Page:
A study in 2007 discussed queerplatonic relationships without using the term "queerplatonic". It explored "non-sexual, passionate friendships" between women. Fourteen women responded to the open-ended interview questions, including two women who had been in a "passionate friendship" for 17 years. Another woman described her 26 years of friendship with a woman. One response included women who held an unofficial marriage ceremony in order to share the depth of their commitment to one another in front of family and friends. The women found these passionate friendships to be "unique, meaningful, and committed". The experienced "similar themes to 'traditional' intimate relationships, such as emotional growth and identity development fostered by friendship, jealousy, break-ups, and shifts and changes in the relationship". The interviewees shared a desire to have language that adequately described their intense friendships, as language helps one to express herself and helps create a culture that celebrates the nature of these relationships. Words like "roommate" and "best friend" do not quite fit, while terms like "soul sister", "soul companion", or "other-half" better express the intensity of their relationships.[11]

I kind of like queerplatonic as a definer for the attraction I feel to my zucchini; it neatly avoids discussing the gender of either party involved, while emphasizing the idea that it is a deep (almost symbiotic in some ways) emotional connection that transcends what I think of as friendship.

S.E. Smith about their coined term

In 2010, an asexual named Kaz posed a question regarding zer relationship - or "not!GF" as ze referred to her. In the comments, an aromantic asexual named S.E. Smith introduced the term "queerplatonic". Kaz seized onto it and proceeded to discuss the topic with S.E.[12]

In 2011, S.E. created a post on Tumblr to introduce the term. It was coined for "relationships that are not romantic, that are also not friendships, and that play an important role in your life". They pressed that queerplatonic is an umbrella term that "encompasses many different types of relationship, rather than being rigid; it’s fluid!". They continued to post it on their wordpress website. The term spread from there, with many bloggers using and adapting the term to fit their needs.[12]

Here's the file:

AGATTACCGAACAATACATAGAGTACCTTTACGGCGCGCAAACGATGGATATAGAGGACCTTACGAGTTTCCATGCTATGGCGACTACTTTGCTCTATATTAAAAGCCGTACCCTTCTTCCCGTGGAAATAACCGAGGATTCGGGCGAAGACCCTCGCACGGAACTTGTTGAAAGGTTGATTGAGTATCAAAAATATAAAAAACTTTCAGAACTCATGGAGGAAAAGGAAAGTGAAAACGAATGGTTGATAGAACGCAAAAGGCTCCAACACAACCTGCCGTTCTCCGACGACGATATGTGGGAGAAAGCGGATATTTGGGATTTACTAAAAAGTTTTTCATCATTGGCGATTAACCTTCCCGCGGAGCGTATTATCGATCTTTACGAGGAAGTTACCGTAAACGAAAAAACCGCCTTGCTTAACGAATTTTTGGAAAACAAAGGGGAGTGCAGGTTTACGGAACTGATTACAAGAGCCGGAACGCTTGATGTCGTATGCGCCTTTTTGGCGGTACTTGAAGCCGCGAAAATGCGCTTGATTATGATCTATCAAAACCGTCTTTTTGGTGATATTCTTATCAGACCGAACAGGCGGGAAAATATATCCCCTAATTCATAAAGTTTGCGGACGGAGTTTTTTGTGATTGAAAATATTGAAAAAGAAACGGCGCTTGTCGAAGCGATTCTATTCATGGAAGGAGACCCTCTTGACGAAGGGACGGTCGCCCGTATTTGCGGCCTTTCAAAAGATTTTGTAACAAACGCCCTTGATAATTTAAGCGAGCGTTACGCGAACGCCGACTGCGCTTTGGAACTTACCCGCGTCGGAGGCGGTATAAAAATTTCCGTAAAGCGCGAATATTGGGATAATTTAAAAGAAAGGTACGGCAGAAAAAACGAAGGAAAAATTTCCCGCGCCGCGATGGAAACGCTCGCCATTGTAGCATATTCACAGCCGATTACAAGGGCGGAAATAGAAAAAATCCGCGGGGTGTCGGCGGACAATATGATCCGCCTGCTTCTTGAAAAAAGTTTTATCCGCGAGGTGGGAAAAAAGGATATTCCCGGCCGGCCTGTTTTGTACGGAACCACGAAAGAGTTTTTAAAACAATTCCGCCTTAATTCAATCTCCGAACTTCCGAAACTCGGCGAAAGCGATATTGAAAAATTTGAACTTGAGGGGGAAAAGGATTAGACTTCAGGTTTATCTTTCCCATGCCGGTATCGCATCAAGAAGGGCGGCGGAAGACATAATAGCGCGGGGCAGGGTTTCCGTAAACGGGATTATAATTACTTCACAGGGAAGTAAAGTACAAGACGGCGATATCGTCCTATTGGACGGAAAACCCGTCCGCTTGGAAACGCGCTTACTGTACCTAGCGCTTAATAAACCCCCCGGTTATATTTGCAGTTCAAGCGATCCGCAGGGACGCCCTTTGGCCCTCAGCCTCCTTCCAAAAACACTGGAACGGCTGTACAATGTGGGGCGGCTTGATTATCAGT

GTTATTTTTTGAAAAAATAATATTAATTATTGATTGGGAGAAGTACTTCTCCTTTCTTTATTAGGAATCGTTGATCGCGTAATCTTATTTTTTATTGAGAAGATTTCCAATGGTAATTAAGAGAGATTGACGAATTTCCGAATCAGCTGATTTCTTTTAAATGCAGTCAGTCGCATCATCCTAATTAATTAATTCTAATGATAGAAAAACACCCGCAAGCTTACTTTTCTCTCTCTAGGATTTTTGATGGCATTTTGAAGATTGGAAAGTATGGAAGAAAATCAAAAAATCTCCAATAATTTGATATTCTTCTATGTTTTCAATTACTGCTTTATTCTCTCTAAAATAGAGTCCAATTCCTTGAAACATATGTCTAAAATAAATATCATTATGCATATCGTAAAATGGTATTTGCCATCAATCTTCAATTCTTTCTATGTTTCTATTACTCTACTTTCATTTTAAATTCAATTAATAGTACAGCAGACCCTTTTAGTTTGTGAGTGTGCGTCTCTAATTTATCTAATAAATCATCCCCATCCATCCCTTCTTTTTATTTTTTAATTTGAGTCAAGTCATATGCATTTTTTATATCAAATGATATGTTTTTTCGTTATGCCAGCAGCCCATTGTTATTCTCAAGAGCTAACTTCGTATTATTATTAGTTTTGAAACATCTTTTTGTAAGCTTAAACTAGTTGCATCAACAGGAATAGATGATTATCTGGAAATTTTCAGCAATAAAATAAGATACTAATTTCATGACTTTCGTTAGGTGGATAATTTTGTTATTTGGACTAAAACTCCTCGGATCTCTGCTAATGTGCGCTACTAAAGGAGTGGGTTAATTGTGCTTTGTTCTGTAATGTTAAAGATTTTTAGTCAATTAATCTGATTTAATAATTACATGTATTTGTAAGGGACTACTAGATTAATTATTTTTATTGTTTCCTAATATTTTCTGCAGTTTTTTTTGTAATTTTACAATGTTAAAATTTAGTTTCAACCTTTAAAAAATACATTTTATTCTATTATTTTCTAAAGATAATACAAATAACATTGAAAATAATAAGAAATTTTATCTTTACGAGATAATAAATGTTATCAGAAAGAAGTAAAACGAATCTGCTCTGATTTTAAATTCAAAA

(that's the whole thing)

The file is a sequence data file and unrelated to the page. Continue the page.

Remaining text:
In 2012, S.E. wrote a longer post about queerplatonic partnerships. They wrote about the importance of citing their and Kaz's contributions to the coining of the word.[12]

By 2014, the term began to spread even further, reaching websites such as AVEN[13], The Huffington Post[14], The Good Men Project[15], and Julie Sondra Decker's book The Invisible Orientation. The book has a short section on queerplatonic relationships on pages 24-25[12]

In 2015, many noted that a broader discussion around queerplatonic relationships is needed, as the lack of media representation of these relationships and bonds contributes to people struggling to find an identity that works for them.[16]

Terms of endearment[]


Queerplatonic partners sometimes refer to one another as "zucchinis". It is an alternative to the term "friend," which downplays intimacy, and "partners", which suggests a romantic or sexual relationships.[5][1]

Zucchini is a non-romantic noun used to describe someone in an intimate, non-sexual relationship. The term started as a joke term in the aromantic and asexual communities in the 2000s to highlight how there are no appropriate terms for describing significant, intimate relationships and love that are not romantic or sexual. The creation of zucchini shows a frustration with societal expectations for a relationship, or the assumption that romantic and sexual relationships are universally desired, and the most important intimate bonds formed.[5]